Adult folk tale adapted into traditional opera
As every man who has sexual intercourse with Ongnyeo dies, one after another, she gets kicked out of town. She later meets Byun and settles down on Mount Jiri.
Unlike other men, Byun, who is known for his strong sexual stamina, does not die, and Ongnyeo feels like she has finally found the love of her life.
But Byun gets into trouble by cutting down the jangseung, or traditional Korean totem poles, that are often erected at village entrances, for wood. He makes the jangseung spirits mad and ends up dying.
As the story focuses heavily on sexual relationships between men and women, the tale, which was written as a pansori (traditional narrative song), was considered too dirty and obscene and has been particularly undervalued as a result.
In an attempt to “recover its damaged reputation,” Kim Sung-nyo, the artistic director of the National Changgeuk Company said playwright and director Ko Seong-woong rewrote the story into a changgeuk, or traditional Korean opera, called “Madame Ong,” with musical director Han Seung-seok.
Ko is known for giving existing works a twist and turning them into hits.
So far, plays, films and pansori performances based on the tale of Byun dealt heavily with the figure of the womanizer. But Ko said he wanted to “put a period on Byun Gang-soe and turn the attention to the woman named Ongnyeo.”
The Korean title of this changgeuk is literally “Period on Byun Gang-soe - Ongnyeo.”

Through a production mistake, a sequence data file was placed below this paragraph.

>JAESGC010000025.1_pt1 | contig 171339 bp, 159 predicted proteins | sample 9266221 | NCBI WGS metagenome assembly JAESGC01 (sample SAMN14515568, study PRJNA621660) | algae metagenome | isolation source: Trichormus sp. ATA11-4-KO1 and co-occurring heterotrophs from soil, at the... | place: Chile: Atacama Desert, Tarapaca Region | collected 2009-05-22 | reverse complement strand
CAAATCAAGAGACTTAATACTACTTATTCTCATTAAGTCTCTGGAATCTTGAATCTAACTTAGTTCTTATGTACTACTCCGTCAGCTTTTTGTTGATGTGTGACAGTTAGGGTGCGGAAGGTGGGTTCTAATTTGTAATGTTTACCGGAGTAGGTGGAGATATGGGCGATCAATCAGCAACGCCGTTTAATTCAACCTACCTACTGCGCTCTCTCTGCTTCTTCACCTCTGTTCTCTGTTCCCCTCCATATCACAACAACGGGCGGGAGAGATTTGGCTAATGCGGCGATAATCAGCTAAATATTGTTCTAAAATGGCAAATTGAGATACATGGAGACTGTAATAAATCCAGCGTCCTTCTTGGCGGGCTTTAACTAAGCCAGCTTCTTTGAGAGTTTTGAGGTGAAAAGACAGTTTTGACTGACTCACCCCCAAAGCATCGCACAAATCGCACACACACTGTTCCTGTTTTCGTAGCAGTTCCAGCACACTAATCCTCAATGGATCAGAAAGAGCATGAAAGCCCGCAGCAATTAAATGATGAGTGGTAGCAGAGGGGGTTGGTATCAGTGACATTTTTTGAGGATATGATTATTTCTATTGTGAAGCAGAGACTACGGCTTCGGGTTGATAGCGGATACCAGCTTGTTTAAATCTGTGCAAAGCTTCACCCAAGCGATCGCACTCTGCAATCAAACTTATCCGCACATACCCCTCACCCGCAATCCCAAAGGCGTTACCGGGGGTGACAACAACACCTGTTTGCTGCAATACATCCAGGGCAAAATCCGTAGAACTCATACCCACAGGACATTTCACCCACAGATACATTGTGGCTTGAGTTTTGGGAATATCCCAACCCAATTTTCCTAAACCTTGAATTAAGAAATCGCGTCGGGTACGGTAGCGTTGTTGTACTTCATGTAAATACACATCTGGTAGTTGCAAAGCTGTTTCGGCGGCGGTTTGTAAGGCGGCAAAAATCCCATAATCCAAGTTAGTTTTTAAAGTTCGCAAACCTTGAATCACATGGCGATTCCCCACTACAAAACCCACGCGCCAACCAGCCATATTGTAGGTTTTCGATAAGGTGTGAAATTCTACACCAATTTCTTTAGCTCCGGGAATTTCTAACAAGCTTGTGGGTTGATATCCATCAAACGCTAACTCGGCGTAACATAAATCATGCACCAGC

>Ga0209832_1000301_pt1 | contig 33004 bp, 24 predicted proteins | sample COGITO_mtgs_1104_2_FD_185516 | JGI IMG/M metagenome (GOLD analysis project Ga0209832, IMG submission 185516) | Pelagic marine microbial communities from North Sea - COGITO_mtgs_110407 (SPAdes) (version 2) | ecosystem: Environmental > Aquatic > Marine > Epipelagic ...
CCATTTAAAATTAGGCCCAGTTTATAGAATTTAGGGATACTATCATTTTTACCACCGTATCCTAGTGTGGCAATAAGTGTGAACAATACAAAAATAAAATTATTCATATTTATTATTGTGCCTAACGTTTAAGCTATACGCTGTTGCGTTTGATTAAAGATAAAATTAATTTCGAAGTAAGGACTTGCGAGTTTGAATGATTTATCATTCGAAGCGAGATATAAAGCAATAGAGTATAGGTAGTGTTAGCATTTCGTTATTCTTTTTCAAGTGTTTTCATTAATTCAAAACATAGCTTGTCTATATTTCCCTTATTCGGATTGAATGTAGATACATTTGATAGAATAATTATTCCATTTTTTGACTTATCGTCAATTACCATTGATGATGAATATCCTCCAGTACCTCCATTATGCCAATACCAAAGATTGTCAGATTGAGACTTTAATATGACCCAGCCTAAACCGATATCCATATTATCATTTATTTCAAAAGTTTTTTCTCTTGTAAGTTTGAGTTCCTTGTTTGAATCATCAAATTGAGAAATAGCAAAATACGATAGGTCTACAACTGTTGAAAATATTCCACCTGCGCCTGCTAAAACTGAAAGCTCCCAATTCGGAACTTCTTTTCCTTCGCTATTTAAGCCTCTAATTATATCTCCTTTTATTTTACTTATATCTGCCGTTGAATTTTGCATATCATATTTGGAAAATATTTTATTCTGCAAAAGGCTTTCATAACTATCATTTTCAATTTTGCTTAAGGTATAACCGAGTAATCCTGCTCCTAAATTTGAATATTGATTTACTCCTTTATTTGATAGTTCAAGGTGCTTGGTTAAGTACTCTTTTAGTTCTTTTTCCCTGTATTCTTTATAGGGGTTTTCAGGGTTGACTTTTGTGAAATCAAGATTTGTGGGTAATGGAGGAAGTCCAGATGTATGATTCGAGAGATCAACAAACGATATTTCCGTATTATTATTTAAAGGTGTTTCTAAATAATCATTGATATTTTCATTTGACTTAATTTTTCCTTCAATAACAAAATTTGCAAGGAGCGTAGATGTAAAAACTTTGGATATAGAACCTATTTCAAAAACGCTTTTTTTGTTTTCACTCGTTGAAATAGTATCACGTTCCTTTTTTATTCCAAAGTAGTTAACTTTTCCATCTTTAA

In “Madame Ong,” Ongnyeo is the protagonist. She is depicted not just as lewd but also as obedient and passionate. In the original story, she is helpless when Byun is struck with illness and dies soon after. But in the newer version, Ongnyeo declares war with the jangseung spirits that drove her husband to death.
“When I read the original work, I thought it was suggestive, however it was elegantly constructed,” said Ko. “I realized how Ongnyeo could also be a protagonist who can make the original story more interesting.”
Ko said the original story has a weak ending, so he strengthened it with humor.
“Working with Han was great,” said Ko. “He realized the changgeuk that I’ve pictured only in my head. I think we didn’t even discuss that much. He wrote the lyrics and music, I listened and I loved it.”
“Madame Ong” is the third of the National Changgeuk Company’s seven-part series adapting existing works into changgeuk to promote the “beauty and uniqueness” of traditional Korean performance.
“When I heard from director Ko that he’ll rewrite the story of Byun Gang-soe, I uttered yells of delight,” said Kim. “Artists like myself, we have what’s called a ‘feel.’ I ‘feel’ that this story will be told in an unimaginable way from the perspectives of the young playwright and directors. I am certain that it will propose new vision to the genre of changgeuk.”
“Usually, when reading the screenplay, it takes me a while and sometimes I read a few paragraphs again to really get it,” said Kim. “But I just read through from page one to the end with this one. It’s so fun I can’t wait for it to be staged.”
Kim’s confidence can be seen in the staying power of the show. A changgeuk is usually staged for three days, but “Madame Ong” will be staged 23 times between June 11 and July 6.
“Not only the usual changgeuk fans but also musical fans and theatergoers will be attracted to this performance,” said Kim.
“We’ve never staged one changgeuk for such a long time but it’s our daring decision. I trust the Korean audience.”
The show will still be explicit in portraying sexual intercourse, and Ko said there will be more scenes showing Byun Gang-soe and Ongnyeo conversing about it.
“Madame Ong” has an age limit of above 18. The show, which kicks off June 11 and runs through July 6, starts at 8 p.m. on weekdays and at 3 p.m. on weekends. There are no performances on Mondays.
Tickets range from 20,000 won ($19) to 50,000 won.
For people whose name includes the Korean letter “ong,” a 50 percent discount is available.
BY YIM SEUNG-HYE [email@example.com]